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Department: OTHER
Course: Introduction to statistical analysis for social work
Professor: Beth
Term: Winter 2017
Tags: history and Statistics
Cost: 50
Name: Midterm Study
Description: An overview of lectures 1-6 in preparation for the midterm
Uploaded: 02/17/2017
16 Pages 79 Views 1 Unlocks

How can we address causes to prevent problems from happening?

o Social justice: what are the causes of social justice?

What is hypothesis testing?

1Stats Midterm Study – Miranda Moore Lecture 1 Statistics and social justice ∙ Document trends ∙ Explore marginalisations ∙ Dissemination ∙ Evaluating effectiveness of programs and policies ∙ Needs assessments for program design ∙ Justifying funding ∙ Identifying gaps in research Positivism ∙ Social behvaviour can bIf you want to learn more check out in chemical notation, the symbol ca2+ means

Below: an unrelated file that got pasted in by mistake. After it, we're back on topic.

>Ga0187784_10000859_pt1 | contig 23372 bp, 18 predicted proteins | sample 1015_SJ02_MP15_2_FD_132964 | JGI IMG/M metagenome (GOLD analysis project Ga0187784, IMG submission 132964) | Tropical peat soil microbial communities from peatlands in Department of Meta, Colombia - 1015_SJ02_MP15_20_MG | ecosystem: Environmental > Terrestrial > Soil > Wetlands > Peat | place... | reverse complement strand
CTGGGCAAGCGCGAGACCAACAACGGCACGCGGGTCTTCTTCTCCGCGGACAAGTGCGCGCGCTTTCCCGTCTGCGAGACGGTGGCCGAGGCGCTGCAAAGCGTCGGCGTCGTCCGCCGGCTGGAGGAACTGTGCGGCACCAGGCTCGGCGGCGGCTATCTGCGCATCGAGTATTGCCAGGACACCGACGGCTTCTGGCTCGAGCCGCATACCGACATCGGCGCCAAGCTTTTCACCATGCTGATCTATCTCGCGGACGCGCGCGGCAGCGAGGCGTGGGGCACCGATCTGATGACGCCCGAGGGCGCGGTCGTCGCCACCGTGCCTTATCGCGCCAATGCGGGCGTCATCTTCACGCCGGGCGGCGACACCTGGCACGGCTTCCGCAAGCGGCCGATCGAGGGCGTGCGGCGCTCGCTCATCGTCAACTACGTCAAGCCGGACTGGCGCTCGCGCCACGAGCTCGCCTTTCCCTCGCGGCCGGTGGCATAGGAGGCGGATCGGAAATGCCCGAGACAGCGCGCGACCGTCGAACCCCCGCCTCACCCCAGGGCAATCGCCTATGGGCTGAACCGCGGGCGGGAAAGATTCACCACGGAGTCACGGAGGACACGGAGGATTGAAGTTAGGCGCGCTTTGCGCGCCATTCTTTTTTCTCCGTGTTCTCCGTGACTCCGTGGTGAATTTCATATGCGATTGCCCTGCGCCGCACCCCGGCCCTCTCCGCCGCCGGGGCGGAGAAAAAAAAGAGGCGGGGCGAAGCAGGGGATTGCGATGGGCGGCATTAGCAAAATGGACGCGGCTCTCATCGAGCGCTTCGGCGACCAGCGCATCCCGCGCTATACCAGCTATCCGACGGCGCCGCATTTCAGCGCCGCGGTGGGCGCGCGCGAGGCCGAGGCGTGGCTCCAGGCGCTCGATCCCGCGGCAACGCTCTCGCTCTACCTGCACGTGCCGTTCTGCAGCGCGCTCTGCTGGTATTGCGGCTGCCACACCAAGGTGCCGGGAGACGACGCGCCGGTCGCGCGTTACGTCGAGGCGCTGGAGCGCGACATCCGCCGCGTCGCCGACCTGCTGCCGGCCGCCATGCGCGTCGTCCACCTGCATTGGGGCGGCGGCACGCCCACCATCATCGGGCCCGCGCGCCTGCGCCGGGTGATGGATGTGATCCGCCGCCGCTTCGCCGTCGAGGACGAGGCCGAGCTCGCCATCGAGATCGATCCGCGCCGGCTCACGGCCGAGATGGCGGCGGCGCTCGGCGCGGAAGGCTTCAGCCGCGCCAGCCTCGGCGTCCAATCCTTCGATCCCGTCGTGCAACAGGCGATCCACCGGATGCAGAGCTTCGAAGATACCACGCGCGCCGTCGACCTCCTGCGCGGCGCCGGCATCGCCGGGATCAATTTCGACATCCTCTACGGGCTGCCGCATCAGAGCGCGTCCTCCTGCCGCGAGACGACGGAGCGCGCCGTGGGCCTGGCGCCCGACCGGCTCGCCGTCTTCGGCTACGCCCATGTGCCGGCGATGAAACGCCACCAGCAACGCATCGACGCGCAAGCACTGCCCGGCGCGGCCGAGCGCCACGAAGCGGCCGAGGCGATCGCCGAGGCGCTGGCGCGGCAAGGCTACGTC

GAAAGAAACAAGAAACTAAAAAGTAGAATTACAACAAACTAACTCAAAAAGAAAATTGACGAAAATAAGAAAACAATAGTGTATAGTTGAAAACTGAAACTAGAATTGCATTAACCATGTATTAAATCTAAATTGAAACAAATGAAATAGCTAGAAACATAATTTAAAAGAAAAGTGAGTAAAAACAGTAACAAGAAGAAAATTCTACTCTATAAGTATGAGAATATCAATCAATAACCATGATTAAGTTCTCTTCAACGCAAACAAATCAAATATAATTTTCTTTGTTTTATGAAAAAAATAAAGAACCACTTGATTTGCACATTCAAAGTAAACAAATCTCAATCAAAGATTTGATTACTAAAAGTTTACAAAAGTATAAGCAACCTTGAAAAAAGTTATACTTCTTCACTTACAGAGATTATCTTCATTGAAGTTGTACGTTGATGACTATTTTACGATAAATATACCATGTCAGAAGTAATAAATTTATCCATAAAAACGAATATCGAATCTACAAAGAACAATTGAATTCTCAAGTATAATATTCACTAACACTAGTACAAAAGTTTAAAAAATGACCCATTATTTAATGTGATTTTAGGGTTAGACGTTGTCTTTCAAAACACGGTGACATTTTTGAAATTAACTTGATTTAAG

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e studied and understood in a rational,  objective and scientific matter Post-positivism ∙ Science subjugates knowledge ∙ New approaches to social work knowledge are important to “install the  client as an important site of knowledge” Interpretivism ∙ Critiques of positivism o Limit the multiple voices that can contribute to the construction  of social work knowledge o The rigor and rigidity of experimental methods cannot account  for the “complexity of human relations and interventions” Data ∙ Resultes obtainted before analysis Information ∙ What we have when we have analysd and interpreted the results Conceptualization ∙ Defining the variables in a study Operationalization ∙ The methods used (ex. The questions we develop) to measure the  variable Reliability ∙ Consistency of measurement (over and over) Validity ∙ How well the measurement represents what we want to know NOIR Nominal ∙ Mutually exclusive categories 2∙ No order or rank, Ex. Are you employed? Ordinal ∙ Classifying observations that are mutually exclusive and have an  inherent order to them ∙ An example is level of education Interval ∙ Classifying observations that are mutually exclusive and have an  inherent order and have equal spacing between categories. ∙ Example – temperature, time Ratio ∙ Have inherent order, mutually exclusive, equal spacing and absolute  zero ∙ Income, age, grade Lecture 2 Epistemology ∙ How we know what we know Empiricism ∙ Closely linked to positivism ∙ Belief that only knowledge based on direct observation through the  sesnse can be accepted as a scientific fact  Aristotle ∙ Commonly considered to be the fisr empiricist and is generally  creditied with being the father of modern science ∙ The natural sciences such as physics and biology and the human  sciences, such as politics and ethics, have the same level of validity as  mathematics Liberalism ∙ Valued o Religious tolerance o Commerce and industry o Middle class rather than the aristocracy or the church o Equality of individuals o Importance of education o Democracy, not existing authority Rene Descartes ∙ I think therefore I am Thomas Hobbes ∙ Materialist ∙ Founder of britis empiricism John Locke 3∙ Father of empiricism ∙ Tabula rasa = blank slate ∙ All knowledge is derived from experience George Berkeley ∙ The only reality is the mind David Hume ∙ Reductionist and mechanistic view of the mind ∙ The mind is the flow of ideas, memories, imagination and feelings Britis Empirisit Summary ∙ By giving such prominence to primary perceptions and minimizing the  existence of even simple concepts of knowledge, the British empiricists radically changed the course of Western philosophy.  Feminist Empirisism ∙ Linda Jean Sheperd ∙ Until recently the dominat view of the western scientific world, was  that only men possessed the necessary qualities to engage in science ∙ Accepts the basic principals of traditional empiricism – that only  knowledge based on direct observation through the senses should be  accepted as scientific fact ∙ Science is about formulating hypothesis to test against experience ∙ Science is not value free: values cannot be screened out by the  scientific method Feminists empiricists on individualism ∙ Individualism holds that knowledge is only achievable by a fully  autonomous and separate individual and rejects the notion that social  factors should play a role in the production of knowledge. ∙ social factors are both relevant to, and among the causes of,  knowledge ∙ social location of the knower is crucial to what they know Lecture 3 Stages of the research design 1. deciding what topic/variables to study 2. conceptualization (define variables) 3. operationalization (develop questions) 4. pilot the method 5. revise 6. implementation Types of statistics we can produce ∙ Descriptive statistics: summarizes the characteristics of the sample  according to one or two variables (next two weeks) o Univariate (income distribution) 4o Mean, median, mode, range, SD ∙ Inferential statistics: allows us to make inferences or generalizations  about the population using data from the sample (later in the  semester) o Bivariate (age and income) o Independent t tests, paired t test, chi-squared, correlation,  regression o Also multivariate (age, education and income) o Chi square, ANOVA, multiple linear regression Frequency distribution ∙ A display of the number of times eac value appears when we have  measured a particular variable ∙ Examples of frequency distributions: o An array o An absolute frequency distribution o A cumulative frequency distribution o An absolute percentage distribution o A cumulative percentage distribution Absolute frequency distribution ∙ Table that shows the number of times each value occurs in that data  set ∙ This can be used for ALL levels of measurement Cumulative Frequency Distribution ∙ This provides the cumulatice totals of the values categories ∙ As this requires an order to the values it can only be used with  ordinal, interval and ration data Percentage Distributions ∙ Absolute percentage distributions ∙ cumulative percentage distrutions Absolute percentage distribution ∙ a table that shows each value as a percentage of the data 5∙ can be used with ALL levels of measurement  Cumulative percentage distribution ∙ this provides the cumulative percentages of the value categories ∙ as this requires an order to the values it can only be used with  ordinal, interval and ratio data Grouped Frequency distribution ∙ can use the same frequency tables as with raw data (AFD, CFD, APD,  CPD) but now you have grouped values together ∙ if you are working with a large data set, it is sometimes easier to  visualize and comprehend the meaning of the data if you group the  values ∙ we see this often when looking at income ∙ nominal values can be groups together IF it makes sense (countries  into regions, programs into faculties) Bar graphs ∙ nominal and ordinal data ∙ bars of equal width and do not touch; this is to acknowledge that the  data are qualitive in nature with values at the nominal or ordinal level  Pie Chart ∙ effective for fewer categories Histogram ∙ data must be interval/ratio level ∙ similar to the bar graph except the bars touch ∙ the width can vary is the categories size varies Frequency Polygons ∙ similar to histograms except that instead of a bar we use a dot ∙ normally used to display data at interval/ratio level Scatter Plots ∙ display the relationship between two variables ∙ the reults on two test scores measuring similar traits or the relationship between number of treatment sessions and the score on a  phsycological test Lecture 4 Order of operations BEDMAS 6Squares ∙ to square a number simply multiply it by itself Square Roots ∙ taking the square root of a number is the opposite of squaring a  number Nominal data – uses mode Ordinal data – both mode and median Interval/ration – with a skewed distribution (such as income distributions) the median is often used. Normally distributed: mean is used most often Variability ∙ measures of variability can tell us about the degree of dispersion or the degree of variation among the values ∙ variability is also called dispersion ∙ three measures f variability that we will consider: o range, variance and standard deviation Range ∙ take the highest number minus lowest, plus 1 Variance and standard deviation ∙ helps us understand how much the data points vary: how spread out  they are around the mean ∙ standard deviation o most commonly repored measure of variability o used much more than variance, but we need variance to get  standard deviation o mean and standard deviation very ften reported togehre in  research literature and research reports Calculating variance and SD ∙ the variance is the sum of the square deviations from the mean,  divided by the number of values minus 1 ∙ the SD is the square root of the variance 7Lecture 5 Inferential statistics ∙ draw conclusions about a population based on a sample ∙ test relationships between two or more variables o ex. Will a change in the independent variable lead to a change in  the dependent variable? Probability approach ∙ each individual within the population of interest had an equal chance  of being selected ∙ also called random sample ∙ allows us to carry out inferential statistics Basic Laws of Probability ∙ probability is represented by the letter p ∙ expressed in a range from 0 to 1 Addition Vs Multiplication Rule Addition when its ONE event Ex. Whats the chances of getting a queen, jack or an ace in a deck of cards Multiplication used when you have MORE than ONE event  Why should we care? Probability and Social Justice ∙ the “numbers” are peoples life chances The normal distribution 8∙ it determines which kinnds of analysis we can do and the trust we can place  in the results ∙ abstract ideal Kurtosis ∙ is the degree to which a distribution is peaked as opposed to flat, or the  degree to which values cluster around the centre as opposed to being more  heavily concentrated at the tails ∙ three different types Skewed Distributions Positive Skewness ∙ tail to the right Negative skewness ∙ tail to the left Z scores ∙ also called standard scores ∙ allow us to make direct comparisions on measurments taken from two  diferent groups by working out percentiles ∙ a Z score of 0 means the element/value/data point is identical to the mean 9∙ a Z score of 1 means the element/value/data point is one standard deviation  from the mean Calculating z scores ∙ step 1: find the difference between the raw score and the mean ∙ step 2: divide this by the standard deviation Z =  Converting Z scores to percentile scores ∙ the z score tells us where a value fits in a normal curve (how many standard  deviations it is from the mean) ∙ by using a z table you can convert z scores into percentiles ∙ use the table ∙ then, if the z score is positive you add the number to 50 ∙ if the z score is negative you then subtract the number from 50 ∙ this gives you the percentile 1011Lecture 6 What is hypothesis testing? ∙ Determining if there is a relationship between two variables ∙ Important for: o Program evaluations o Social justice: what are the causes of social justice? How can we  address causes to prevent problems from happening? Classic Experimental Design ∙ Allows you to prove that your intervention/program (the independent/causal  variable) caused an improvement in the outcome (the dependent/effect  variable) ∙ Also called pretest-post test control group design\ ∙ Three conditions o Probability sampleing (random sample) o Experimental group o Control group Hypothesis testing for classic experimental designs 3 criteria to explain causality 1. The two variables must be empirically linked to one another 2. Cause must precede the effect in time 3. The relationship between the factors cannot be explained by other factors.  You need to demonstrate that there are no alternative explanations for any  relationship found 12Alternative Explanations ∙ Three other types of explanations exist 1. Rival hypotheses 2. Research design flaws 3. Sampling error Rival hypothesis ∙ A third variable can explain the relationship ∙ Maturation: any change in the participant over the study o Boredom o More education, become a parent, inherit money o Community changes ∙ Attrition: participants are lost from the sample over time o Unwillingness to continue, unable to contact Research Design Flaws: Measurment Error ∙ Systmatic error: not a valid measure ∙ Random error o Mood or health chanes on part of respondents o Researcher error such as input error into SPSS o Unclear terminology ∙ Measurement bias 13o Biased wording o Social desiability o Cultural bias or translation problems ∙ Sample bias o Ex an anger management group could be court mandated or voluntary Sample error ∙ Sampling error is the concept that no matter how careful our design, there is  a natural tendency for any sample to differ, if only slightly, from the  population from which it was drawn, especially if the sample is small and it  may not really represent the population from which it is drawn. ∙ So it is possible that the results we have found are due to chance (probability) Refuting sampling error ∙ There are two ways to show that a relationship found between two variables  was unlikely to have been caused by sampling error o Replication o Inferential statistical analysis Using inferential statistics to address sampling error ∙ Based on data drawn from a single study ∙ Cheaper, more practical ∙ If we rigorously follow certain scientific procedures to test a research  hypothesis, we can arrive at the same conclusion Statistical Significance 14∙ The acceptance level is 95% (0.95) in other words, we are OK with a 5%  chance of error P Values ∙ The p value Is the mathematical probability that the relationship between  variables found within the sample occurred by chance or sampling error ∙ In statistics, relationships are describe in a range from a p value of 0 to 1.00  (just as in probability) ∙ A p value of LESS THAN 0.05 is acceptable ∙ If a p value is GREATER THAN .05 there is more than a 5% chance that what  we found is due to sampling error and we are not OK with that Statistical significance ∙ If there is less than a 0.05 (5%) chance that the results we obtained were  obtained by chance, we say that the results are statistically significant ∙ P < .05 Research hypothesis ∙ Hypothesis we are trying to prove Null hypothesis ∙ If no support for the research hypothesis, then the null hypothesis was  supported ∙ It’s a statement that no relationships exsist Research hypothesis: 2 types ∙ One tailed hypoethesis: is a directional hypothesis.this is where we predict  the direction of the relationship between 2 variables. Ex. Group work is more  effective in treating men who are abusive than individual work 15∙ Two tailed hypothesis: we believe there is a relationship, but we don’t know  which direction, we would use a two tailed hypothesis or non-directional. Ex.  There is a relationship between the type of treatment for men who are  abuseive.  Errors in drawing conclusions about relationships ∙ Type 1 error: in reality your hypothesis is wrong, but your research supports it ∙ Type 2 error: in reality your hypothesis is right, but the research supports the  null 16